It is worth remembering that when the Coalition Government came to office in 2013 it gave an undertaking that it would not be making any unnecessary, adverse changes to superannuation.
Remembering that small detail is useful in the context of judging the Turnbull Government’s handling of superannuation both in the context of all the changes which occurred in 2016 and the debate which the Treasurer, Scott Morrison, has allowed to run largely unchecked in 2017.
Just as it was counter-productive and ultimately somewhat destructive for the former Labor Government to tie increasing the superannuation guarantee (SG) to the implementation of the proposed Resources Rent Tax, it was equally counter-productive for Morrison to this year allow a re-run of the debate around allowing people to access their superannuation to fund home ownership.
Even as the Departments of Treasury and Finance were getting ready to dispatch the Budget papers to the printers, there was continuing speculation that some sort of accommodation would be arrived at which would allow the use of superannuation for housing.
In the end, Morrison stopped short of allowing people to tap their super for a housing deposit, rather he provided the superannuation regime as a mechanism for accumulating a deposit. Either way, it represents another interesting entry on the Coalition’s superannuation policy report card.
This Government has from time to time made much of its commitment to the superannuation system, pursuing enshrinement of a “purpose” for super alongside persistently arguing for changes to fund governance and defaults.
At the same time, the Turnbull Government has done absolutely nothing to wind back the Abbott Government’s entirely short-sighted decision to impose long delays to increasing the SG to 12 per cent and it erred badly in last year lowering the concessional contribution caps.
The simple bottom line confronting this Government and its immediate successors is that most Australians remain significantly under-superannuated and measures such as delaying an increase to the SG or allowing people to dip into their super for housing would only add to this problem.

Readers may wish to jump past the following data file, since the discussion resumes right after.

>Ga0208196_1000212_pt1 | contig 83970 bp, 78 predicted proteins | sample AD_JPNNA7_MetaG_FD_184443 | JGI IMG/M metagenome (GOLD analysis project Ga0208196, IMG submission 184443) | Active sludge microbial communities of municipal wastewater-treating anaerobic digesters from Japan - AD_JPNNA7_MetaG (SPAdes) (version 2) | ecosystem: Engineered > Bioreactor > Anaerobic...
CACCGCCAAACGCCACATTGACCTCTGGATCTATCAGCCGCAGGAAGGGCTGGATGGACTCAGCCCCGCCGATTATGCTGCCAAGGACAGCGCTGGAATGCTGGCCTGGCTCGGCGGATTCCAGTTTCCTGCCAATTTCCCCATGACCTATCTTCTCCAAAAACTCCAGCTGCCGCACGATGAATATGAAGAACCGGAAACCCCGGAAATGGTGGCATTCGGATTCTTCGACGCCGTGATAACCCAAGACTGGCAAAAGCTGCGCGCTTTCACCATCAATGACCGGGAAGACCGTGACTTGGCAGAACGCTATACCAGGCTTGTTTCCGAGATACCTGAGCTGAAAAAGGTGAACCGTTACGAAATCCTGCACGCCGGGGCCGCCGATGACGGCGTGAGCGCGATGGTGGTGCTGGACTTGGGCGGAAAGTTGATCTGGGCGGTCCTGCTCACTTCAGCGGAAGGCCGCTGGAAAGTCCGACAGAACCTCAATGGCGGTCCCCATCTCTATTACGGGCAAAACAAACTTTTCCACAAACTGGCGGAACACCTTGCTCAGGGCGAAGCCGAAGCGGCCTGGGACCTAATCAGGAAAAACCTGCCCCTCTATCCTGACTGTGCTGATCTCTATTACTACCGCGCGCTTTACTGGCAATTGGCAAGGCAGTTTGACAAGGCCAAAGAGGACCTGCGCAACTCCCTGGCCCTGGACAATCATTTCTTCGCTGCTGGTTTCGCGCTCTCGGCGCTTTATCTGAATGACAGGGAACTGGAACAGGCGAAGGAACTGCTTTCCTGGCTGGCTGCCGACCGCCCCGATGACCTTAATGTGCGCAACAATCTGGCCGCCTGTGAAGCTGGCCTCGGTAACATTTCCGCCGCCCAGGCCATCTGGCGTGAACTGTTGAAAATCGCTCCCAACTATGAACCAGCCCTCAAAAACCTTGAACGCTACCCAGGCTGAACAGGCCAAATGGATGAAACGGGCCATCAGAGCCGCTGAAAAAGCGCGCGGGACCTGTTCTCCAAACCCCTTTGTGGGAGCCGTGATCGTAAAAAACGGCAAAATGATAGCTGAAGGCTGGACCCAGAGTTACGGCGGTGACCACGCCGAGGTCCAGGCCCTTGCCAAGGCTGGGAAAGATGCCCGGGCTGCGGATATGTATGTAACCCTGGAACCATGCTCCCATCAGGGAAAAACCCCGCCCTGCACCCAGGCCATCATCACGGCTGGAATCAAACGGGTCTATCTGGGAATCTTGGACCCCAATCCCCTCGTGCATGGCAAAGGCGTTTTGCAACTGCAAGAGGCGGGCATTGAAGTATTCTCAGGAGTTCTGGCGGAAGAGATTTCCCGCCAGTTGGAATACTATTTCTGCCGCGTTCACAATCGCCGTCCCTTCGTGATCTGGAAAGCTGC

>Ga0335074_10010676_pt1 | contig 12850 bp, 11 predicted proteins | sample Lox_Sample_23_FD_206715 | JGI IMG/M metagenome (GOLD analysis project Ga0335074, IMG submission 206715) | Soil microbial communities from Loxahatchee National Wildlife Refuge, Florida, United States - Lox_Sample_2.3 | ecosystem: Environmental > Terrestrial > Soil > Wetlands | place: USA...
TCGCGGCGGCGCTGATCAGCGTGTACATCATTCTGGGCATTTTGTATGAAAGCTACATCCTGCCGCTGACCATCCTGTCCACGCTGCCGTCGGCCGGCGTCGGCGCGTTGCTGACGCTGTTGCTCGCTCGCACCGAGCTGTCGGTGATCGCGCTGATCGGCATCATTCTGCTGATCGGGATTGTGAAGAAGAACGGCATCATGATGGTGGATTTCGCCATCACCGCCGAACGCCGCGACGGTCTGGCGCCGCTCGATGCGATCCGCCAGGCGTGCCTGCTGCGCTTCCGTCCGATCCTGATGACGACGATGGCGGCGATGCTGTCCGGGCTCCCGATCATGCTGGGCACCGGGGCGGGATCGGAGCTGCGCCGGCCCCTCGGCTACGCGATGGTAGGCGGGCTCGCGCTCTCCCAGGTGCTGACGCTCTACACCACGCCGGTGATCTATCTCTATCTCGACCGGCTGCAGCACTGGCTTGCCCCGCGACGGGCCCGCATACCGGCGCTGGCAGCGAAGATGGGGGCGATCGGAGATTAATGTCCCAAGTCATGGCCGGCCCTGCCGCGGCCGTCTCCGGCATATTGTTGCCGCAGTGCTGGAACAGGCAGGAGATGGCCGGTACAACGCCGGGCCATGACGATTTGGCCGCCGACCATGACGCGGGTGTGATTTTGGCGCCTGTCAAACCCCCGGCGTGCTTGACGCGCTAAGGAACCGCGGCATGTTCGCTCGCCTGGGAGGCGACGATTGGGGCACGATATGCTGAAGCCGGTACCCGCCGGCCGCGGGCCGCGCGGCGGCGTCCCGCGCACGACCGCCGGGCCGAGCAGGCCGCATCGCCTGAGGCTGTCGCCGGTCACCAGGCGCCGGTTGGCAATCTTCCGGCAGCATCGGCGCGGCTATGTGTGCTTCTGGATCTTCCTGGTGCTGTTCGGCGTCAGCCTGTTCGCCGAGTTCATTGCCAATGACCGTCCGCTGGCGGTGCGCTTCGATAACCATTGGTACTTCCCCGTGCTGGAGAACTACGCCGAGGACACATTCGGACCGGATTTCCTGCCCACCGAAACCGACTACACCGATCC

Superannuation is a long-term policy area which has too often over the past two decades been the subject of short-term political expediency – something which has to stop.
A number of the changes imposed by the Government in its 2016 Budget were arguably justified because they served to wind back some of the Howard Government era excesses, but there is already evidence that some of those measures lacked appropriate targeting, not least around concessional contributions.
Analysis released by specialist self-managed superannuation fund (SMSF) administrator, Class Super earlier this month revealed the Treasury had substantially underestimated the numbers of people impacted by lower of concessional contribution caps – something which will not please numerous Liberal supporters who voted with their feet over the Budget super changes at the last Federal Election.
What seems evident is that neither side of the political fence have covered themselves in glory on superannuation policy over the past eight years and a far more considered approach is necessary.
The problem with Governments tinkering with super is that small changes at the margin often require major remediation down the track.